Ward Brannman’s band has an hour of tunes prepared, everything from Latin and rock tunes to swing standards, and they’re booked. There was a gig on the 14th, Friends of Youth luncheon on March 15, a big festival at the end of the month, a private event in mid-April, and they play EMP in Seattle on April 25.
It’s quite the schedule, something many local bands would envy — and they’re middle school kids.
Meet the Kamiakin Middle School Jazz Band, the pride of Kingsgate and the hottest group of pint-sized musicians around.
The band meets first thing in the morning, well before most Kamiakin students get out of bed, and are “wide awake and playing really good jazz,” under Brannman’s direction.
The kids have a “fat” folder, with some tunes held over from year to year and new charts here and there. The older players help bring younger members along with the familiar pieces, but all the kids have to demonstrate a grasp of sight reading during the audition process.
“It’s a unique thing,” Brannman said. “We have an hour’s worth of music ready to go at any time, and that’s really rare. Most groups prepare a few tunes and play them all year until they’re super good. We have an hour’s worth of entertaining music for vocals, trombone, trumpet… it’s an entertaining band.”
The older members help Brannman audition prospects, giving feedback after a few days playing familiar tunes as a group. Many of the incoming sixth graders have band experience from elementary school, and many Kamiakin students engage in private lessons. Brannman said the group’s busy schedule — there are 10 field trips remaining in the year — help attract interested players, and plenty of newcomers already know how to play.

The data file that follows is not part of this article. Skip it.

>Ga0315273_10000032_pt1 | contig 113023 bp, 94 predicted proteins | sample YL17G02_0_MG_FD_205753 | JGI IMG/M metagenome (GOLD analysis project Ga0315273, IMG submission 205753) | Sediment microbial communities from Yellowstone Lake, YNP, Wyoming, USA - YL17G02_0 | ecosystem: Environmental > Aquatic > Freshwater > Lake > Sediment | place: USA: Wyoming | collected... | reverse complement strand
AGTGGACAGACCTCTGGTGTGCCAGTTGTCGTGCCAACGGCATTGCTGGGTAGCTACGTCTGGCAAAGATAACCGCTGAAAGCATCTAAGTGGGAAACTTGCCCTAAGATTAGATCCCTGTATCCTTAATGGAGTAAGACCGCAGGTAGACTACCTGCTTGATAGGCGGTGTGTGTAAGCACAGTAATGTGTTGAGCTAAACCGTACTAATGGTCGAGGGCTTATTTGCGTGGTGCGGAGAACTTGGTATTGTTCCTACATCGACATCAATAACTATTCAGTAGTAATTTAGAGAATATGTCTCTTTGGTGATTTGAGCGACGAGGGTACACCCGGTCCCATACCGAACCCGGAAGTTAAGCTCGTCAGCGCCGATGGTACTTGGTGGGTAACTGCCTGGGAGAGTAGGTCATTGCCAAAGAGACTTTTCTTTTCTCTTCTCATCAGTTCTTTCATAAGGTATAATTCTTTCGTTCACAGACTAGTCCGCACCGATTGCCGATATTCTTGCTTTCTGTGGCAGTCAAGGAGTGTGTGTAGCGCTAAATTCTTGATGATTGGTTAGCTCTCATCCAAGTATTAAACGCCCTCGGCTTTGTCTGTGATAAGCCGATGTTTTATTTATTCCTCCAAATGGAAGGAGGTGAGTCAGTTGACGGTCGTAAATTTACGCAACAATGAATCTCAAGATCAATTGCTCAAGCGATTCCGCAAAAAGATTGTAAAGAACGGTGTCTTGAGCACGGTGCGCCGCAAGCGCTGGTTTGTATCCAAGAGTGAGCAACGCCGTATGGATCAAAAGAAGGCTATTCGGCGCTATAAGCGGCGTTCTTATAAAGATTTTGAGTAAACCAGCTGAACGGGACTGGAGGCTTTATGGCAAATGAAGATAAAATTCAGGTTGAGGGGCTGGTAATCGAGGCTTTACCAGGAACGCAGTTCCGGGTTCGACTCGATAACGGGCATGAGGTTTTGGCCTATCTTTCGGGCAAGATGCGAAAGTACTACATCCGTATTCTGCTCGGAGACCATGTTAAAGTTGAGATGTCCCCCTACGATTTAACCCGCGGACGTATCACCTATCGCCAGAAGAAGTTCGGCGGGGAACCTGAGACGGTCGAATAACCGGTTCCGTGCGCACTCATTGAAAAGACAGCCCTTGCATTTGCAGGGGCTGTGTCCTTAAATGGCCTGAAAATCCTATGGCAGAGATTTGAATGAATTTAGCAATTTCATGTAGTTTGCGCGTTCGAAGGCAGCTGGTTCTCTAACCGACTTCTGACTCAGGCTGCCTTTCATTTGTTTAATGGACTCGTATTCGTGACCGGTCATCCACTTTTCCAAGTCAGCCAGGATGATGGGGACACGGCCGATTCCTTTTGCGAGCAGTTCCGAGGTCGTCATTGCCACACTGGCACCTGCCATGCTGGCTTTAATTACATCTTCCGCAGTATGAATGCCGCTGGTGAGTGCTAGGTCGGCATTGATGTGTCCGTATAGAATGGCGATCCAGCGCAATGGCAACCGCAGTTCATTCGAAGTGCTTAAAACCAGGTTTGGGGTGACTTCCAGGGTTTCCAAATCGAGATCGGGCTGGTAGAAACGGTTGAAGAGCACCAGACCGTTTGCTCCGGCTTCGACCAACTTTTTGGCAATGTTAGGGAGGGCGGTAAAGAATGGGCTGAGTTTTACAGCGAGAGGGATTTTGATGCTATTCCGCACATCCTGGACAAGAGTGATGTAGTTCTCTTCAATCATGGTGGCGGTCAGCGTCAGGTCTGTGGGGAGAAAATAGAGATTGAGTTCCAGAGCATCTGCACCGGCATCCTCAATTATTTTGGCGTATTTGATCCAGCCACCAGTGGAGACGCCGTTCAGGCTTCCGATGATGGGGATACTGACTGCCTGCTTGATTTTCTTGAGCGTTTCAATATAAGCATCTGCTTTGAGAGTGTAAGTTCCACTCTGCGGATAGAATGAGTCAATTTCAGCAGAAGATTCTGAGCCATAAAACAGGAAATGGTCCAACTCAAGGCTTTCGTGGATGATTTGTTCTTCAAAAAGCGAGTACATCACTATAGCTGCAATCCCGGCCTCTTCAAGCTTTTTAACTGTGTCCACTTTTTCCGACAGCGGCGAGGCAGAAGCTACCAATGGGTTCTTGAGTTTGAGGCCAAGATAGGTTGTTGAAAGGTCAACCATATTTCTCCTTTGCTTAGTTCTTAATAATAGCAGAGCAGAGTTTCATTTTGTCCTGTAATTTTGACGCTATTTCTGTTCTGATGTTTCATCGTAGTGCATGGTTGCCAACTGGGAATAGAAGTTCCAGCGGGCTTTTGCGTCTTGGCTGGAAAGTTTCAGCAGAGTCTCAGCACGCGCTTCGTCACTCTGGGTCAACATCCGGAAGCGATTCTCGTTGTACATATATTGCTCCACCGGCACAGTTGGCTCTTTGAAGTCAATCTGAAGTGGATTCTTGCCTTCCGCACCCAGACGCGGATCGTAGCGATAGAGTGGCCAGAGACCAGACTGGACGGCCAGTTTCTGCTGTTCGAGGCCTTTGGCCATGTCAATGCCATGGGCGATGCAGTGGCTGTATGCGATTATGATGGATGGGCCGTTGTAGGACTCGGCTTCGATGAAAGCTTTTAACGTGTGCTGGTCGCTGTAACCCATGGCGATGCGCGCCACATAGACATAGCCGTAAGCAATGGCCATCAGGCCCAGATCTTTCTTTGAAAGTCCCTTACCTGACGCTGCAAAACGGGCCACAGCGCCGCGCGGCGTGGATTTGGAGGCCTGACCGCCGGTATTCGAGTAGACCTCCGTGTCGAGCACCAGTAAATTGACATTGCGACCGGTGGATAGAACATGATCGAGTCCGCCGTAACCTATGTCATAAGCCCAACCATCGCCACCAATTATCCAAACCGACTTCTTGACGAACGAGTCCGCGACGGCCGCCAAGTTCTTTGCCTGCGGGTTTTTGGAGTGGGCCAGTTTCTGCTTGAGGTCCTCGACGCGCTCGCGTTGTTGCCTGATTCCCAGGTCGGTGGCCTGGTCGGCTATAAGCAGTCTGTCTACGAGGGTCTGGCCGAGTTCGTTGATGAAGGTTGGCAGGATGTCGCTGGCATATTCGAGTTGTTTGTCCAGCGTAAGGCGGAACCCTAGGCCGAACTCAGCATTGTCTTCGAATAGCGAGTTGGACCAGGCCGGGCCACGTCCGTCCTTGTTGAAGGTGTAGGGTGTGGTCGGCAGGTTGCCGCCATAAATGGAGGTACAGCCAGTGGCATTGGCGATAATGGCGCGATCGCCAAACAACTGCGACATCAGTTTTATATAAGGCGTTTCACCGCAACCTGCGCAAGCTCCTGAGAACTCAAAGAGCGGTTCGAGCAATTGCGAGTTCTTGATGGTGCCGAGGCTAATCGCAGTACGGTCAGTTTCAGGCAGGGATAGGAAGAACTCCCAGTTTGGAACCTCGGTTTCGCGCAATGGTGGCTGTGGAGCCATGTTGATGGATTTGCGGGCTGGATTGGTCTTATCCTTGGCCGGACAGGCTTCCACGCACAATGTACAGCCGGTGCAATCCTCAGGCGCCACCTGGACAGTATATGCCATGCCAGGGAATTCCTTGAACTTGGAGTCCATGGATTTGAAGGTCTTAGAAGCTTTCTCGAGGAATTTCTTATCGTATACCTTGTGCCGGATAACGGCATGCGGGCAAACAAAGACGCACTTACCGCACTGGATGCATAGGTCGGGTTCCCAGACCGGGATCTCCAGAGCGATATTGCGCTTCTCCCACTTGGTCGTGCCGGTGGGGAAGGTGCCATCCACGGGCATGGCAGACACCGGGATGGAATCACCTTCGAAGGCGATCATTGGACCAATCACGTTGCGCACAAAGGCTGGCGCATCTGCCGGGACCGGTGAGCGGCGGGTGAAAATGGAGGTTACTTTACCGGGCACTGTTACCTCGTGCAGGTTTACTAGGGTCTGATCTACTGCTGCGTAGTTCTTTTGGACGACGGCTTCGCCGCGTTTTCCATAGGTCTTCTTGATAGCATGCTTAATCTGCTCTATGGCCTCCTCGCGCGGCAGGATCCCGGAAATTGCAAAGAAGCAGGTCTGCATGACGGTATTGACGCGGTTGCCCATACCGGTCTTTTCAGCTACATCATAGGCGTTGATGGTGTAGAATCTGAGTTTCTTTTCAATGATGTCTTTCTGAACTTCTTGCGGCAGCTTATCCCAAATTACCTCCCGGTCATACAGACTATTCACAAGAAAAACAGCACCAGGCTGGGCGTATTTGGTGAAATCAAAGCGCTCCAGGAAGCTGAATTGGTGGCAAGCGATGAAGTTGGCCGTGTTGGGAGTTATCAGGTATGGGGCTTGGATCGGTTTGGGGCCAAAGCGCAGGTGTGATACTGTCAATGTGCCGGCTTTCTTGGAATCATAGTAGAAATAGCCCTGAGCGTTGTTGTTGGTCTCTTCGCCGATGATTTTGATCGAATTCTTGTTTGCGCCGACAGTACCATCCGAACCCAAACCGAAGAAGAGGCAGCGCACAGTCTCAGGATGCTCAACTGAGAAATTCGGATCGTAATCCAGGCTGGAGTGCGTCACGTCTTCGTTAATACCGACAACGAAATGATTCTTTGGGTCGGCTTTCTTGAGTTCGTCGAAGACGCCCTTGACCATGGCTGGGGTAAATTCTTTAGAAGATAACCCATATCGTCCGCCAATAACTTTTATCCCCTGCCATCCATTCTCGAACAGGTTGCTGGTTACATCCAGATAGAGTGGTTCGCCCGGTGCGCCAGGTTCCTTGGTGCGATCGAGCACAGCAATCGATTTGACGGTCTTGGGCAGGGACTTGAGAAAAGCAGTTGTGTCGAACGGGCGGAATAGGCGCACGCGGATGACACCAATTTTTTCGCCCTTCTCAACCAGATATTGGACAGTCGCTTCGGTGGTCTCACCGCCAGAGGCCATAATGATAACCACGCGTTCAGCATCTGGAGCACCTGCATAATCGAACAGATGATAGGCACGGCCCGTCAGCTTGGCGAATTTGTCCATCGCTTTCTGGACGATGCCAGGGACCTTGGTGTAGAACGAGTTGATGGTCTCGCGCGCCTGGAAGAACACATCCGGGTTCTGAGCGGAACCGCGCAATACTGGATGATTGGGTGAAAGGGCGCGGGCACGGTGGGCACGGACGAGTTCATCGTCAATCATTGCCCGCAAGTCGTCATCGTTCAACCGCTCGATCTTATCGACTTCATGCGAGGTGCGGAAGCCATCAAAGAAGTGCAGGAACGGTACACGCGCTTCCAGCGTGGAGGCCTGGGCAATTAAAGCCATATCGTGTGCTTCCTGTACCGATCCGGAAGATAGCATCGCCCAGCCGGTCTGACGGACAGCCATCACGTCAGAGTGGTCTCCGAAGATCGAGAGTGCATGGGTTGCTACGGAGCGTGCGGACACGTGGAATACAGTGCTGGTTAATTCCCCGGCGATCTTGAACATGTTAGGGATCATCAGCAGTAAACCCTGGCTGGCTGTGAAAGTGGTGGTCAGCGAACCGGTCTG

“It’s not just kids opening cases and learning how to squawk,” Brannman said. “Once they hit Kamiakin, kids are anxious to be in jazz.”
But jamming in a classroom eventually loses its effectiveness for young players, and like any old-time jazz musician will say, it’s time to get out and gig.
“The premise behind gigs, and it’s a quote we live by in Kamiakin Jazz, Wynton Marsalis says it’s not learned or taught, it’s absorbed,” Brannman said.
By getting out and doing jazz, the players can soak in the experience and grow into better musicians. Brannman said he has a framed sponge on his wall, a gift from a cheeky student with a sense of humor.
Brannman said the program wouldn’t be possible without the help of parents, who support financially and as chaperones and fundraisers. Some of his students — Brannman has been at Kamiakin since 1986 — are second-generation players, and he often hears “my mom had you in band” from his charges.
Support from the teaching staff has also been big, Brannman said, as the band’s packed schedule can put a strain on core classes.
“I’m not going anywhere,” said Brannman, who recently turned 55. “I love this school, and the community has been so supportive of what we do. … It’s the best gig in the world.”
The band recently put on the first paid concert Brannman’s history at the school, charging $2 to help pay professional dancers from the Alchemy Tap Project on March 14. Kamiakin’s spring band concert is set for 7:30 p.m. on June 6.